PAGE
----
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Oth. She turn’d to folly, and she was a whore.
Emil. Thou art rash as fire, to say
Oth. Cassio did tup her ; ask thy husband else,
Oth. Ay, with Cassio.
Emil. My husband ?
Oth. Ay, 'twas he that told me first;
Emil. My husband ?
Oth. He, woman ;
Emil. If he say so, may his pernicious soul
Emil. Do thy worst :
Oth. Peace, you were best.
Emil. Thou hast nót half the power to do me harm,
Enter MONTANO, GRATIANO, and IAGO.
Emil. O, are you come, Iago ? you have done well, That men must lay their murders on your neck.
Gra. What is the matter ?
Emil. Disprove this villain, if thou be'st a man :
lago. I told him what I thought ; and told no more Than what he found himself was apt and true.
Emil. But did you ever tell him, she was false ?
Emil. You told a lie ; an odious, damned lie ;
Iago.With Cassio, mistress; Go to,charm your tongue.
Emi. I will not charm my tongue; I am bound to speak; My mistress here lies murder'd in her bed.
All. O heavens forefend !
Emil. Villainy, villainy, villainy!
lago. What, are you mad ? I charge you, get you home. Emil. Good gentlemen, let me have leave to speak; 'Tis proper I obey him, but not now :Perchance, lago, I will ne'er go home. Oth. O! O! O!
[Hanging over his wife. Emil. Nay, lay thee down, and roar; For thou hast kill'd the sweetest innocent, That e'er did lift up eye. Oth. O, she was foul !
[Rising I scarce did know you, uncle : There lies your niece, Whose breath, indeed, these hands have newly stopp'd : I know, this act shows horrible and grim.
Gra. Poor Desdemona ! I am glad thy father's dead;
Oth. 'Tis pitiful : but yet Iago knows,
Which I first gave her ; I saw it in his hand;
Emil, O heaven! O heavenly powers !
Emil. 'Twill out, 't willout;- 1 hold my peace, sir? no:
Iago. Be wise, and get you home.
speak'st of, I found by fortune, and did give my husband ; For often, with a solemn earnestness, (More than, indeed, belong'd to such a trifle,) He begg'd of me to steal it.
Iago. Villainous whore !
Emil. She give it Cassio ! no, alas ; I found it, And I did give't my husband.
Iago. Filth, thou liest.
Emil. By heaven, I do not ; I do not, gentlemen :
Oth. Are there no stones in heaven,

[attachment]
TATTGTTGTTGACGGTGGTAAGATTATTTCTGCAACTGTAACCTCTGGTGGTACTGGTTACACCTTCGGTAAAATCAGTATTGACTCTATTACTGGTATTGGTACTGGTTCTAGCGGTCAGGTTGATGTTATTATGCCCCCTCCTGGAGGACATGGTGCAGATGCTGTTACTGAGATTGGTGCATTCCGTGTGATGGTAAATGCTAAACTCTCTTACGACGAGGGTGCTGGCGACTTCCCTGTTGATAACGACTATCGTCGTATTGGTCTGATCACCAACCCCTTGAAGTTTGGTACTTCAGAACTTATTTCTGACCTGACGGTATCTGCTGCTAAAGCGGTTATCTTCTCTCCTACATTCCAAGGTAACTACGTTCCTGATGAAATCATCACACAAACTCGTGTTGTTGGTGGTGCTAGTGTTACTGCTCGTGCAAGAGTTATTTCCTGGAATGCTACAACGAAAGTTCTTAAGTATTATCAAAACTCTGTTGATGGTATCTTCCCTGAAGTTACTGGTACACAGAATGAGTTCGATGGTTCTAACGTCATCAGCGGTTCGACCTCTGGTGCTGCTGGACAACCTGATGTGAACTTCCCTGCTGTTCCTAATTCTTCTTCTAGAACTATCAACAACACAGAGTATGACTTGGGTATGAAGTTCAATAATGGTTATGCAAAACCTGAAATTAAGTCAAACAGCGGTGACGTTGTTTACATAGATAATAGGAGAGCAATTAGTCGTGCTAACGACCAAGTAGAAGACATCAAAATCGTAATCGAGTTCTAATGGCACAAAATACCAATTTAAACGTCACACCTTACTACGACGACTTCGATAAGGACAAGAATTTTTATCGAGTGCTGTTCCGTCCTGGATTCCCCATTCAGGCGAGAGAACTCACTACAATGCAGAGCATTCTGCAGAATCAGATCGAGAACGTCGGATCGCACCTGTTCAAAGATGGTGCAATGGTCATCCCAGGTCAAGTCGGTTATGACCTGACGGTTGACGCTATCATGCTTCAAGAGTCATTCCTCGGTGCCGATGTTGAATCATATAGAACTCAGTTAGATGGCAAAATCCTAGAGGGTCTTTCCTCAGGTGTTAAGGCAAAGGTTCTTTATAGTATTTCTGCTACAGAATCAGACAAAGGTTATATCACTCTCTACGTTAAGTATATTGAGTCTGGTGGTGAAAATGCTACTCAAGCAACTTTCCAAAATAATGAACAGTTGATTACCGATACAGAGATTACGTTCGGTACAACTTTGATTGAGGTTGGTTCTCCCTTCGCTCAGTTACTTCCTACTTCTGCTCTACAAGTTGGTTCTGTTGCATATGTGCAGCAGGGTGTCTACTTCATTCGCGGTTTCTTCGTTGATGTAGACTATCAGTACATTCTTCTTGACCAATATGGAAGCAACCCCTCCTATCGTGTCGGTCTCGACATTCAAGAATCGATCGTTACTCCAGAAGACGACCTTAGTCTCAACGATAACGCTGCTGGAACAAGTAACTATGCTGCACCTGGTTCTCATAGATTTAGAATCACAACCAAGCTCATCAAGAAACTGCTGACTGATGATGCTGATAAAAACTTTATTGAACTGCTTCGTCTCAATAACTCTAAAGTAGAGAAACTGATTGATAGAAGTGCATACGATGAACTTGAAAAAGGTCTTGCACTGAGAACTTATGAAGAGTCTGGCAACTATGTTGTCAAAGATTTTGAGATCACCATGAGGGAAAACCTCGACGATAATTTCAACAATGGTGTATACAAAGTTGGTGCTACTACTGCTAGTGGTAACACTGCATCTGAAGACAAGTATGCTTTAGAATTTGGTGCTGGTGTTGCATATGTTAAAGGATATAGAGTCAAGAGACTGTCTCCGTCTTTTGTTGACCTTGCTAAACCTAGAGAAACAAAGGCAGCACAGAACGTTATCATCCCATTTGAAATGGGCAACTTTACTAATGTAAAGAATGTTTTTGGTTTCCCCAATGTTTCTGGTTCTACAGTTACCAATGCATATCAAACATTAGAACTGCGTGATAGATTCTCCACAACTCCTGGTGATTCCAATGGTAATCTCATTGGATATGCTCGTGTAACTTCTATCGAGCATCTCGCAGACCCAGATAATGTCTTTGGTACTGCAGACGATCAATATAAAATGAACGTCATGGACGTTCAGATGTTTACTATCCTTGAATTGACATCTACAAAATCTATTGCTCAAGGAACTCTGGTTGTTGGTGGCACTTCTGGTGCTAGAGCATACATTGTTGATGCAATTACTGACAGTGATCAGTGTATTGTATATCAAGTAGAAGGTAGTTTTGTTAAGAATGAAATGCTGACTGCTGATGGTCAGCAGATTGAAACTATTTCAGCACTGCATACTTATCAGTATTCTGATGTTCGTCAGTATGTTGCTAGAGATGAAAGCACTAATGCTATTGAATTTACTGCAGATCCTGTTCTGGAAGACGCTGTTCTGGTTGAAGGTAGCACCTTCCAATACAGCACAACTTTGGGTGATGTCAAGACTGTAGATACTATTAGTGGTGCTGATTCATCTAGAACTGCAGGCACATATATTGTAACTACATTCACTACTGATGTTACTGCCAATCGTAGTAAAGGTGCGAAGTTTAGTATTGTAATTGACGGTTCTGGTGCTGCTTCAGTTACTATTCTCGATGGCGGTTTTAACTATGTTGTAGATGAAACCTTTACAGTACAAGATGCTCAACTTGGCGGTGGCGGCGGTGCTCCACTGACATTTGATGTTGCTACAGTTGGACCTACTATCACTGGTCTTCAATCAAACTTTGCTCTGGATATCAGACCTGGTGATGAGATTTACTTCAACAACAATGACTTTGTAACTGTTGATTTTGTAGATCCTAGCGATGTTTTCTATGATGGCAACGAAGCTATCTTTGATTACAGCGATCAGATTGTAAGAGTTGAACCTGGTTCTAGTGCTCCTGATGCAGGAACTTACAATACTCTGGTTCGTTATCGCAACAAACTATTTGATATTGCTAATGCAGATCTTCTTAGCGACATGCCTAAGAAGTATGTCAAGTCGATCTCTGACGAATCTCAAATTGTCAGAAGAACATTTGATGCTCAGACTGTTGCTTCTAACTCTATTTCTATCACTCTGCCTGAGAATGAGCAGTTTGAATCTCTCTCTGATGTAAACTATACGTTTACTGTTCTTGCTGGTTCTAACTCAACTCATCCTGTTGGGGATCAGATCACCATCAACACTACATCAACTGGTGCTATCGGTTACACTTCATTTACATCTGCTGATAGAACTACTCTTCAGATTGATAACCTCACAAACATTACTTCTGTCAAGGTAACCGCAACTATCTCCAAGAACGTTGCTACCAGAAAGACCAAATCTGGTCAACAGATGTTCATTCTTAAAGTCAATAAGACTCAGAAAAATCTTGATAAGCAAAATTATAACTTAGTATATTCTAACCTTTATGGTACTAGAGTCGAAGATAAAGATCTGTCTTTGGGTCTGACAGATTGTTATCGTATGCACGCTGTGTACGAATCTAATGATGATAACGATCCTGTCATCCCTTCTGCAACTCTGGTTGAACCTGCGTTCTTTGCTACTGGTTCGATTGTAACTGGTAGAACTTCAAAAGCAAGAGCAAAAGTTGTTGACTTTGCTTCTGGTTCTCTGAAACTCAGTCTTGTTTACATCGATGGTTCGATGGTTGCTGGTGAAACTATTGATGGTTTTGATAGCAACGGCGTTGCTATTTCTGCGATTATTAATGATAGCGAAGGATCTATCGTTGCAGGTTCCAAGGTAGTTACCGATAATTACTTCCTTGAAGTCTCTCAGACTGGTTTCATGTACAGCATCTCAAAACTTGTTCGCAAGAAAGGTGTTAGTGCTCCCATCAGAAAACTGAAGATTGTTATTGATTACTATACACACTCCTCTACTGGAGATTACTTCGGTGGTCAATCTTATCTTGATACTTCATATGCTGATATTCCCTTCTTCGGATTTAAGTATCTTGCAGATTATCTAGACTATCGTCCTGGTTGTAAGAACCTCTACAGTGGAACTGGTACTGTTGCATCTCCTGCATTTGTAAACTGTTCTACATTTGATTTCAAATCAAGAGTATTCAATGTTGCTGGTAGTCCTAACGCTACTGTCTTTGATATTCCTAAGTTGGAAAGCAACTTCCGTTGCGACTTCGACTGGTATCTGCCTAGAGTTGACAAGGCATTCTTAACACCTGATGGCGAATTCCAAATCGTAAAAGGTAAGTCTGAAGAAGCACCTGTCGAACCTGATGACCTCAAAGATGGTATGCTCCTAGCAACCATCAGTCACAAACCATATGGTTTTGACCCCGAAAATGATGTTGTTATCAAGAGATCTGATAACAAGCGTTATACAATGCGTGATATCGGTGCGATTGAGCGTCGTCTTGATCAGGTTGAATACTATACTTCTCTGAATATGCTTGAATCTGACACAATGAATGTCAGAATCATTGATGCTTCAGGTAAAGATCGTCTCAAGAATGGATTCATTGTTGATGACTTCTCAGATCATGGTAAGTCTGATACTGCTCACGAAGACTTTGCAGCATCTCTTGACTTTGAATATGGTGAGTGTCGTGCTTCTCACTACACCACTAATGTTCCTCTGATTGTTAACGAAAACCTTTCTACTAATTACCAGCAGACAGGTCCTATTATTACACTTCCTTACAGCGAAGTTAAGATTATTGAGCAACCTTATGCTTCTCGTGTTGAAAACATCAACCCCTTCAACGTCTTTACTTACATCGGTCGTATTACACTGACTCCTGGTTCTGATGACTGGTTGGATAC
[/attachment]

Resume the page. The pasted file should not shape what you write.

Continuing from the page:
Gra. The woman falls ; sure, he has kill'd his wife.
Mont. 'Tis a notorious villain. Take you this weapon,
Oth. I am not valiant neither,
Emil. What did thy song bode, lady ?
[Dies Oth. I have another weapon in this chamber, It is a sword of Spain, the ice-brook's temper; 9. O, here it is :-Uncle, I must come forth.
Gra. [within.]If thou attempt it, it will cost thee dear; Thou hast no weapon, and perforce must suffer.
Oth. Look in upon me then, and speak with me, Or, naked as I am, I will assault thee.
Re-enter GRATIANO. Gra. What is the matter?
Oih. Behold! I have a weapon ; A better never did itself sustain Upon a soldier's thigh : I have seen the day, That, with this little arm, and this good sword, I have made my way through more impediments Than twenty times your stop :-But, О vain boast ! Who can control his fate ? 'tis not so now.Be not afraid, though you do see me weapon'd ; Here is my journey's end, here is my butt, And very sea-mark of my utmost sail. Do you go back dismay'd? 'tis a lost fear : Man but a rush against Othello's breast, And he retires ;-Where should Othello go Now, how dost thou look now? O ill-starr'd wench !1 Pale as thy smock? when we shall meet at compt, This louk of thine will hurl my soul from heaven, And fiends will snatch at it. Cold, cold, my girl ? Even like thy chastity.O cursed, cursed slave !-Whip me, ye devils, From the possession of this heavenly sight! Blow me about in winds ! roast me in sulphur! Wash me in steep-down gulfs of liquid fire !O Desdemona ! Desdemona ! dead? Dead ? O! O! O! Enter LODOVICO, MONTANO, CASSIo, carried in a
chair, and Officers, with IAGO, prisoner. Lod. Where is this rash and most unfortunate man ! Oth, That's he, that was (Othello ; here I am. Lod. Where is that viper ? bring the villain forth.
Oth. I look down towards his feet ;' but that's a fable; If that thou be'st a devil, I cannot kill thee.
[OTHELLO wounds IAGO. Lod. Wrench his sword from him. Iago. I bleed, sir ; but not kill'd. Oth. I am not sorry neither; I'd have thee live ;  See Illustrations, Vol. IX.  To see if, according to the common opinion, his feet be cloven. JOHNS
For, in my sense, 'tis happiness to die.
Lod. Othou Othello, that was once so good,
Oth. Why, any thing :
Lod. This wretch hath part confess'd his villainy. Did you and he consent in Cassio's death?
Oth. I do believe it, and I ask your pardon.
Iago. Demand me nothing : What you know,you know: From this time forth I never will speak word.
Lod. What ? not to pray ?
Oth. O villain !
Lod. Now here's another discontented paper,
Oth. O the pernicious caitiff !-
Cas. I found it in my chamber :
Oth. O fuol ! fool ! fool !
Cas. There is, besides, in Roderigo's letter, --